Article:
Tuesday, March 2, 2010

A Chicken in Every Pot

Freegans rummage through garbage for food. Such scavenging might be expected in a scene from Preston Sturges’s Depression era masterpiece Sullivan’s Travels, in which a film director intent on making a movie about real life descends a little farther into the great melting pot than he had meant to and almost succeeds in getting his goose cooked.

Freeganism—a neologism created from the words “free” and “vegan”—emerged in the prosperous, go-go years of the ‘80s and ‘90s, when food was so plentiful that stock market profiteers and hedge fund managers regularly tossed it over their hedges. The desire to save, recycle and prevent waste came amidst the kind of prosperity in which waste was looked on as a form of social elevation, and the pragmatic values upon which America’s particular brand of capitalism was based were openly flaunted in favor of a more magical notion of entitlement.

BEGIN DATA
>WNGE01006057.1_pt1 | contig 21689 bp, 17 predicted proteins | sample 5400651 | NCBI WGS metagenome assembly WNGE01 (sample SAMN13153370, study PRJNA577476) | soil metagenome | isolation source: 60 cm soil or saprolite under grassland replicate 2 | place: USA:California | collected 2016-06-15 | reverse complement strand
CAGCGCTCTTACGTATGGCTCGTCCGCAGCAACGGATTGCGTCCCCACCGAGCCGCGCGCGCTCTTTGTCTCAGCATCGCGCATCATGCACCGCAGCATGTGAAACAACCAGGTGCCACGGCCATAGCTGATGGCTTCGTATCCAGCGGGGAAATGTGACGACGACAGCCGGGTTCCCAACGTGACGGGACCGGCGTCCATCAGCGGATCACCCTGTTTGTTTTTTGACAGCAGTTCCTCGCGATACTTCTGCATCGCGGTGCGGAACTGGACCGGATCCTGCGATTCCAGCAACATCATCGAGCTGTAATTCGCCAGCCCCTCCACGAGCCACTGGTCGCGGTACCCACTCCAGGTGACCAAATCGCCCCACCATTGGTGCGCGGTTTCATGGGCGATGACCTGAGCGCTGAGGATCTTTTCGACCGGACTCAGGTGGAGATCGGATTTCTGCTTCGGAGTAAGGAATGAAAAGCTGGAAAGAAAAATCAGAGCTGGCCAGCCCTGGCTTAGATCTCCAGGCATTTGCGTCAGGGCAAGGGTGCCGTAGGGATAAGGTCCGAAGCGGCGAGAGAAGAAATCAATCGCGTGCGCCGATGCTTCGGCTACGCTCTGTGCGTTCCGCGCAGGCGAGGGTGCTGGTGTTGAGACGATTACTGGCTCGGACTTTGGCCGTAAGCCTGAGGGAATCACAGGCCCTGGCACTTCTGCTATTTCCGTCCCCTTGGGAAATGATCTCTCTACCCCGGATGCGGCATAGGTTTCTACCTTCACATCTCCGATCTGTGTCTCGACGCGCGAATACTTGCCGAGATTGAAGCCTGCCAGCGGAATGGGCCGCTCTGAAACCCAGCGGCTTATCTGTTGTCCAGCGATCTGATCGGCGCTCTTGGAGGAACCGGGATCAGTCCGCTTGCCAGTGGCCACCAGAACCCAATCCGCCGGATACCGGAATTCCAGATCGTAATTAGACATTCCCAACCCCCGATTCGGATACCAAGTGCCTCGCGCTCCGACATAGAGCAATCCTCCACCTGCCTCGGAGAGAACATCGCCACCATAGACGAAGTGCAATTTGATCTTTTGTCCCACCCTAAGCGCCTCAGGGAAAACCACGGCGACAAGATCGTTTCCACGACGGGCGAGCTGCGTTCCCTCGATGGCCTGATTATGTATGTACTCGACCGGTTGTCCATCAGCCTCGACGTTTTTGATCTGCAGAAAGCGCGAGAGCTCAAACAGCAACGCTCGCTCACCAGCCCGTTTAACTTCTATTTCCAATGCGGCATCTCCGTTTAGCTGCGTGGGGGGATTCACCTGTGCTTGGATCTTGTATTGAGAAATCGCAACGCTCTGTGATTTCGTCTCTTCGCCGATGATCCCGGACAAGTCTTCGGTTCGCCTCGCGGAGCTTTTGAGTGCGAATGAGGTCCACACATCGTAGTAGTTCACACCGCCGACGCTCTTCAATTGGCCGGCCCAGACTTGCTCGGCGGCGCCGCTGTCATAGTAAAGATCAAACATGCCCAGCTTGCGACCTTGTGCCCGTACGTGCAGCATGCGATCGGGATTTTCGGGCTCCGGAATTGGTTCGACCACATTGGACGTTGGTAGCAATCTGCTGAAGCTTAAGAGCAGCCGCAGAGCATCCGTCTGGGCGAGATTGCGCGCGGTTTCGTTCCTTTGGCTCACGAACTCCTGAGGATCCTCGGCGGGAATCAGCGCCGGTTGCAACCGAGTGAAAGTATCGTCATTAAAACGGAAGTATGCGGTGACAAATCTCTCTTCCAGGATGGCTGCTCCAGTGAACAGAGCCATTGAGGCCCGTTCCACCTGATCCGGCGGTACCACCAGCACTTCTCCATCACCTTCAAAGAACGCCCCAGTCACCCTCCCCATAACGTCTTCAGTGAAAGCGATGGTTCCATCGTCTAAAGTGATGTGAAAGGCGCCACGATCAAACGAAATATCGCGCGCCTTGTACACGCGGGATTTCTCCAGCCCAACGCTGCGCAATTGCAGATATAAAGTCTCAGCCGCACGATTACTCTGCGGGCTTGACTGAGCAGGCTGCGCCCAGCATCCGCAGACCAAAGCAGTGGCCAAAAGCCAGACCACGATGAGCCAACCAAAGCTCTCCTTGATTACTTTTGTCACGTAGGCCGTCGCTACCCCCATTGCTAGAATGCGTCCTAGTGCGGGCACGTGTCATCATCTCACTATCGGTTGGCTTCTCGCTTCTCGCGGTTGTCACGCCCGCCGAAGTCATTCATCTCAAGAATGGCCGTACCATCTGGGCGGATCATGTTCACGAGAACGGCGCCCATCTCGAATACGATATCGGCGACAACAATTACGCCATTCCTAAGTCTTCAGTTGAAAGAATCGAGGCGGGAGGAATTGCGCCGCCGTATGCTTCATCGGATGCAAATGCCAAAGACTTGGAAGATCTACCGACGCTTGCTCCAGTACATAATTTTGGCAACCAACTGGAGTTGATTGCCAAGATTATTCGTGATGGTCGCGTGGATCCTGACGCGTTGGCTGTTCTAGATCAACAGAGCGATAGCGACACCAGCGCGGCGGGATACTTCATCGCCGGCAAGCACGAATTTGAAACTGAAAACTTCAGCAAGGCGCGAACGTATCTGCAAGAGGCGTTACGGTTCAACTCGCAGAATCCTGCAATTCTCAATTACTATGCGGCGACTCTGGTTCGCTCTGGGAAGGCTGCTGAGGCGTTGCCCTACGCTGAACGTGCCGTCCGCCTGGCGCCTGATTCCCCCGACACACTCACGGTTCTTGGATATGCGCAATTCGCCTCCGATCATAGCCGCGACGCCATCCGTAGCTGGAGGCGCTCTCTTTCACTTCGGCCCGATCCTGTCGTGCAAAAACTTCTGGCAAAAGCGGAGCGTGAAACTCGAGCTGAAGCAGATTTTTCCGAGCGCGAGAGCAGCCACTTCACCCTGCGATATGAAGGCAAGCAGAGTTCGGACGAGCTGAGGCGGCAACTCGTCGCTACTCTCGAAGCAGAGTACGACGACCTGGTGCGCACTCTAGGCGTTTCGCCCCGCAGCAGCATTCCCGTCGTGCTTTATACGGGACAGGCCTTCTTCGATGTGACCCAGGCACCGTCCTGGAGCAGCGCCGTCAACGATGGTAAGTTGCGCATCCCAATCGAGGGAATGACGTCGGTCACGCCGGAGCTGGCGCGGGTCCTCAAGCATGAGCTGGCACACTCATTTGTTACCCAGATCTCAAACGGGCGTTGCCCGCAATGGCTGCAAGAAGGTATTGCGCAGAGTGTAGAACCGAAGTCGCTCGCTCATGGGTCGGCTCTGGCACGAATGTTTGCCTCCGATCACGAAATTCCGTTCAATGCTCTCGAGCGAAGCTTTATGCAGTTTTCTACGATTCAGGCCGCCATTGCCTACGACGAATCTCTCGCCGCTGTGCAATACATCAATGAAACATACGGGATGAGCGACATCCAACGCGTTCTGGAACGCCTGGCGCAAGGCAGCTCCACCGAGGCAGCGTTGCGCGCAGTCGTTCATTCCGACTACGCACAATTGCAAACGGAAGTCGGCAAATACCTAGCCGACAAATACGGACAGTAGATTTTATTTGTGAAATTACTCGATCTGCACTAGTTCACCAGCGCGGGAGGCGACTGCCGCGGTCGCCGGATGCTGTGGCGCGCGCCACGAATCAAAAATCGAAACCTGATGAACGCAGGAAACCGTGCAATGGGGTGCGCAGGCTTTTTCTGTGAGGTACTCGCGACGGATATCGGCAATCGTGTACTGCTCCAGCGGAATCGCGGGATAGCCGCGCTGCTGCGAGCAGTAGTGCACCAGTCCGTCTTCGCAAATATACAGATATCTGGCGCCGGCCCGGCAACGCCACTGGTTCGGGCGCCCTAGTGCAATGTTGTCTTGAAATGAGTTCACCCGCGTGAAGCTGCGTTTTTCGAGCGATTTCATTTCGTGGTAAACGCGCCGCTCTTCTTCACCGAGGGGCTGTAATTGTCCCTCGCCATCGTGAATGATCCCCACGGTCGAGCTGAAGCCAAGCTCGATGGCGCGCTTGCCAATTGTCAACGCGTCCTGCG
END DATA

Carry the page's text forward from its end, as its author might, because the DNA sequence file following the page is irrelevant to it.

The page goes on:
There may have been a thousand years of Rome, but the American Empire now looks like a wobbling giant, a Gulliver pierced with arrows by hordes of Lilliputians, ready to be tied up like a roast. Now, Freeganism has turned from philosophy to survival tactic. Indeed, prosperity seems far away in these times of recessive inflation. The paralysis of our banking system calls up memories of the Weimar Republic. The shadow of death haunting the urban population in Fritz Lang’s expressionist masterpiece, M, mirrors the dread of an anemic culture.

1 comment:

  1. Wow! You're in a great mood!! And I thought I was pessimistic


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